The history of Svema film or the entire photographic history from the former Soviet Bloc is a topic for a blog post all on its own. In the case of Svema, they had been producing black & white film for many years before the Second World War. However, they did not have a colour film. When the war happened, and Russia rolled through Eastern Germany, they captured many camera and film manufacturers, including Agfa. From the Agfa plant, they got their hands on colour films and produced Svema Color 125. The film has a colour palette all of its own and something that you don’t see in films from North America or even Japan. It certainly gives you a different look to the world.
Type: Colour Negative Film (C-41 Process)
Film Base: Acetate
Film Speed: ASA-125
Formats Available: 135 (35mm)
The first thing you’ll notice with these is that the images are rather cool and I found the colours rather flat. While I am used to films like Portra 100 and Ektar 100, which are rather rich in their colours with strong contrast, there is certainly a difference here. As I mentioned in open paragraph Color, 125 is based on older Agfa colour film after the Russians rolled over Germany in World War Two. It seems they got the colour and left it where it was and just ran with it. But honestly, with a flat contrast profile, the colour itself is a little flat, muted almost. That’s not to say the colour rendition is bad; it’s just flat. Your blues are still blues; greens are green, reds are reds. Yes, there’s a bit of cyan cast, but I’ll get to that later. Overall it’s a rather classic colour scheme, but I can’t say I’ll be using the film regularly.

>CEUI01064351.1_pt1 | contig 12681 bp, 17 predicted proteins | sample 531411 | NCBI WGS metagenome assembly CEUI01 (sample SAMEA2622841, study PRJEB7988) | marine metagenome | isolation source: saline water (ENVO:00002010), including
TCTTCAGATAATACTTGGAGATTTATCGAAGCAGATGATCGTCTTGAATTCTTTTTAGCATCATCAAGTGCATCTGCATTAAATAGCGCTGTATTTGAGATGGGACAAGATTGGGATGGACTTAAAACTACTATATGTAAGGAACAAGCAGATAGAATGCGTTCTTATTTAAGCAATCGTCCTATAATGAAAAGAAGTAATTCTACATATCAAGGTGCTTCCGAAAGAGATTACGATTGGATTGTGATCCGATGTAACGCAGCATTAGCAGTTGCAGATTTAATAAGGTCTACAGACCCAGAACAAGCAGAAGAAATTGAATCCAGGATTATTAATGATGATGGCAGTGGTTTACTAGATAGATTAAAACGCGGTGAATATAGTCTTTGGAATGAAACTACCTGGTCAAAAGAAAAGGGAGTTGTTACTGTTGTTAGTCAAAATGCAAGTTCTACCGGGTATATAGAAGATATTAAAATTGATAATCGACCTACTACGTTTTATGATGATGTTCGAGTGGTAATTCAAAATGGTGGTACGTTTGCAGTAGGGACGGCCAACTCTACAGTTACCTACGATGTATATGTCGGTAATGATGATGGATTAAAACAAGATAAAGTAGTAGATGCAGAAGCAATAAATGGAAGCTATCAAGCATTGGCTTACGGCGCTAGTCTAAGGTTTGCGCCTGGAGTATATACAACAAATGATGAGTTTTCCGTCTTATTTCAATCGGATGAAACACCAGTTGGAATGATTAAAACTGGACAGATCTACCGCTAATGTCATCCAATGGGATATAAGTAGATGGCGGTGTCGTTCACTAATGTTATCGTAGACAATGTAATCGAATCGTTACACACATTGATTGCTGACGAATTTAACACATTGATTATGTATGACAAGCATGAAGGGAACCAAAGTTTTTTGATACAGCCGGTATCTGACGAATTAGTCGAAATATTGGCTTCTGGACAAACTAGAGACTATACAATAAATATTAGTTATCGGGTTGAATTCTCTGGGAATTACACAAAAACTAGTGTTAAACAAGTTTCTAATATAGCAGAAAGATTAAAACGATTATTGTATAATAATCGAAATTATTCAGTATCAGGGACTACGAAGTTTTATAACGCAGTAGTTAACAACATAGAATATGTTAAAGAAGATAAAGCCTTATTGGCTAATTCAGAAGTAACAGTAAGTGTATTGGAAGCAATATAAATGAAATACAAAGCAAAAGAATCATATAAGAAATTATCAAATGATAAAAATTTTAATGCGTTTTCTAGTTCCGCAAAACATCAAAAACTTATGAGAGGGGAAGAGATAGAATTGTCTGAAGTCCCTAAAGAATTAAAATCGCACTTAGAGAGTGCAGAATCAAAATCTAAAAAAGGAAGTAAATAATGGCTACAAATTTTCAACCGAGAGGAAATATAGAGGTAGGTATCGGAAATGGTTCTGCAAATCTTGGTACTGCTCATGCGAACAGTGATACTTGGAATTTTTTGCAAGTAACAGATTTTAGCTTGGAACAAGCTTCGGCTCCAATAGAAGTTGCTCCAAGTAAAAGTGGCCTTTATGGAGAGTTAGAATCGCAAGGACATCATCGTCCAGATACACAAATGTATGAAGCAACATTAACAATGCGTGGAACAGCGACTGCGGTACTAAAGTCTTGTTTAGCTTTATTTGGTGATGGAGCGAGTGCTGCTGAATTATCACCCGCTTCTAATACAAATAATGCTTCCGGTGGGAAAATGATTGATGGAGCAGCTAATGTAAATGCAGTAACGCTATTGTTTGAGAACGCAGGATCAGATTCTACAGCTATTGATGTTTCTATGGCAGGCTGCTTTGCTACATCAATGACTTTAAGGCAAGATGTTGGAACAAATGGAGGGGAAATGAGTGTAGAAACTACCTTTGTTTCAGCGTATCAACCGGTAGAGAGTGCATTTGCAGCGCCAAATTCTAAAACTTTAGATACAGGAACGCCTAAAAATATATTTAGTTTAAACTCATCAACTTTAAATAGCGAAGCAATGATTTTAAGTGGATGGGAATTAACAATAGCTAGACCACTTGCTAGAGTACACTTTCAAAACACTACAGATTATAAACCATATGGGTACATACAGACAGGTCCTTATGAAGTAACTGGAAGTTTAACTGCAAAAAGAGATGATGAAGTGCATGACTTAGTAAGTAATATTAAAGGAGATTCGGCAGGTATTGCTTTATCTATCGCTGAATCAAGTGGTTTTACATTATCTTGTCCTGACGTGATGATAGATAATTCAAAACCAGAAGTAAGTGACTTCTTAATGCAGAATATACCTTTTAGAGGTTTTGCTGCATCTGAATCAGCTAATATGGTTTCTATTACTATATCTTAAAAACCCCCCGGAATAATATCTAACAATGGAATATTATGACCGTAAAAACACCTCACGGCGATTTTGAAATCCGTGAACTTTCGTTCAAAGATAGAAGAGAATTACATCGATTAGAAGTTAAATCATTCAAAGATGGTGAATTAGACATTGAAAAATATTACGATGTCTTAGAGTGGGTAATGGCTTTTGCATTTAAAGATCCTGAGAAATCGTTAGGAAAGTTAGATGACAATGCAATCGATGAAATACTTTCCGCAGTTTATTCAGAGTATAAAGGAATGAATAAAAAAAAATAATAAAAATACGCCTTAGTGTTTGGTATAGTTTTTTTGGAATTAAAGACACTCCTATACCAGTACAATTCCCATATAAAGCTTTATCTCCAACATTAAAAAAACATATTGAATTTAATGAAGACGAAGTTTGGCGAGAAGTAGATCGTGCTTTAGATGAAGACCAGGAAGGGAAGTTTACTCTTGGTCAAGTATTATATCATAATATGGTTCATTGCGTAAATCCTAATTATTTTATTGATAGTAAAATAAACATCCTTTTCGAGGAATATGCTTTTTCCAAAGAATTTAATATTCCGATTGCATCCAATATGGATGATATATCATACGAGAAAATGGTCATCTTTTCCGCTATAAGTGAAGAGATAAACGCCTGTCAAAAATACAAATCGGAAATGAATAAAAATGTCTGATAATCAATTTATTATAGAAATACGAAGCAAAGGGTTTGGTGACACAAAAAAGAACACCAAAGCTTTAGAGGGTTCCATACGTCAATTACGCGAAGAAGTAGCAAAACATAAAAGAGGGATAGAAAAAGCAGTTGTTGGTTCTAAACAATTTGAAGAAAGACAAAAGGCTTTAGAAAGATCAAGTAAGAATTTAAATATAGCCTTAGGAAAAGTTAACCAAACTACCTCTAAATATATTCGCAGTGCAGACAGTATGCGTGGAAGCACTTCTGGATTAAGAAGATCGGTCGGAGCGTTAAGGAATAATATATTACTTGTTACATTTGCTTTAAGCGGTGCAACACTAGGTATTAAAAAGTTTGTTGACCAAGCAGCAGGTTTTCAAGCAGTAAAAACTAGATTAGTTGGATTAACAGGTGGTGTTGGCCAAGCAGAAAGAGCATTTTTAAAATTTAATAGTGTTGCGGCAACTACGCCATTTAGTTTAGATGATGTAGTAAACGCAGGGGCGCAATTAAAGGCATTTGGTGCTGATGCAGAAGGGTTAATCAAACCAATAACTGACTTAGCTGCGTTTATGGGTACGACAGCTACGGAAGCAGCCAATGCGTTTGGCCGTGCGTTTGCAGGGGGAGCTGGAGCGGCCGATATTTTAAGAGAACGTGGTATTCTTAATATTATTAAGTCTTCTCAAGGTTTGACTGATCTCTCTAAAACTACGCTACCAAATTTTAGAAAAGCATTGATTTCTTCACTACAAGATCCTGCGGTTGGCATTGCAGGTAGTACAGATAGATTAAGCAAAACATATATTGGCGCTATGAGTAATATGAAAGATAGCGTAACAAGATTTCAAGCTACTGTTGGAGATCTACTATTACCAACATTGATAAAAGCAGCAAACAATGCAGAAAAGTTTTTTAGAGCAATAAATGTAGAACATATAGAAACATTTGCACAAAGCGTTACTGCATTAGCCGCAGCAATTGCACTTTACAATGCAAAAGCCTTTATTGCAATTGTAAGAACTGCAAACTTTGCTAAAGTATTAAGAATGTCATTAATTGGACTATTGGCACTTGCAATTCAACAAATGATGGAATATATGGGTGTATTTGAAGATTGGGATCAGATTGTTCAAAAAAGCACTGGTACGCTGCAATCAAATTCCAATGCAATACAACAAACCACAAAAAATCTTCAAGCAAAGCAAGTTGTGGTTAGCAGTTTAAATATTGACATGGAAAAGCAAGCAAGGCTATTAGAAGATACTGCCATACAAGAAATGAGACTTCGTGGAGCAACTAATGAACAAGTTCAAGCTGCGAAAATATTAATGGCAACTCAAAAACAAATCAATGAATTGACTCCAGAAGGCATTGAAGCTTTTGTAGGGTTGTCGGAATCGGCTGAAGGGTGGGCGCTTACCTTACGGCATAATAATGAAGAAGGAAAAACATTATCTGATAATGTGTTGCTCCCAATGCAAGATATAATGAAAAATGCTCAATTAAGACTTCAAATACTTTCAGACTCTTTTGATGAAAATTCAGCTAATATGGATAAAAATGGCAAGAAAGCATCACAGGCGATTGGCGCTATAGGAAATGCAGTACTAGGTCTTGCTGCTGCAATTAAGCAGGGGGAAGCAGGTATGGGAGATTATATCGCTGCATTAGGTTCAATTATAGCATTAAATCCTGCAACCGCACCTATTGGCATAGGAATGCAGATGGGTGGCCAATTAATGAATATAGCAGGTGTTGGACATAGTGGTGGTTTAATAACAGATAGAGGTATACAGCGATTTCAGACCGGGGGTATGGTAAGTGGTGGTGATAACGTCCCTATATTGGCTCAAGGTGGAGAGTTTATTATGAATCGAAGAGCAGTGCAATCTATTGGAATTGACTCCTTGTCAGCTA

There’s nothing terrible about the image quality out of the film. It’s a little too low-contrast for my tastes which I did comment on in the previous paragraph. Images have a decent sharpness, not cut your eyes out on the images, but sharp all the same. There is a fair amount of grain, but nothing too distracting, but then again, having used a lot of Svema films, I expected the grain. You get bright whites and dark blacks, which does help. Now there is a bit of weirdness in the colours, in some cases, the images were warm and in other cases cool. I could not get a consistent result.
When it comes to scanning, I found it a bit of a bear. I first attempted to get my Coolscan V ED to accept the negatives, but no matter how I put the strips in the scanner refused to lock on and lock it for scanning. The V700 proved easy to scan. The negatives scanned decently, adjusting the colour proved difficult as I mentioned earlier would either go cool (cyan cast) or warm (red cast). I couldn’t get a consistent cast, which drove me nuts. The scans produced little in the way of aberrations and colour noise, and what was produced was removed easily without any loss of details. I honestly think I could have gotten cleaner scans out of the Coolscan V, but you can’t have everything.
I understand why people enjoy this film; it’s something different, something unique, and something we don’t get here in North America in a conventional sense. And there is nothing wrong with the film. It shoots a unique colour palette, and if you’re looking for that or wanting to shoot colour at a World War Two reenactment and get a closer colour palette of the day, Color 125 won’t let you down. But to be perfectly honest, I can’t get behind the film for everyday use. I look at the images, and they’re not pleasing in my head. But then again, I look at colour differently and contrast differently as my wife often clashes with when it comes to colour choices and placements when picking clothes. But hey, just because I don’t like it doesn’t mean I’ll down trod a film especially one from the Film Photography Project and there are a lot of people who love this film, so I do recommend checking out Flickr for more examples other than mine. If you are interested in trying the film out the best source is through the FPP as a pre-roll cartridge.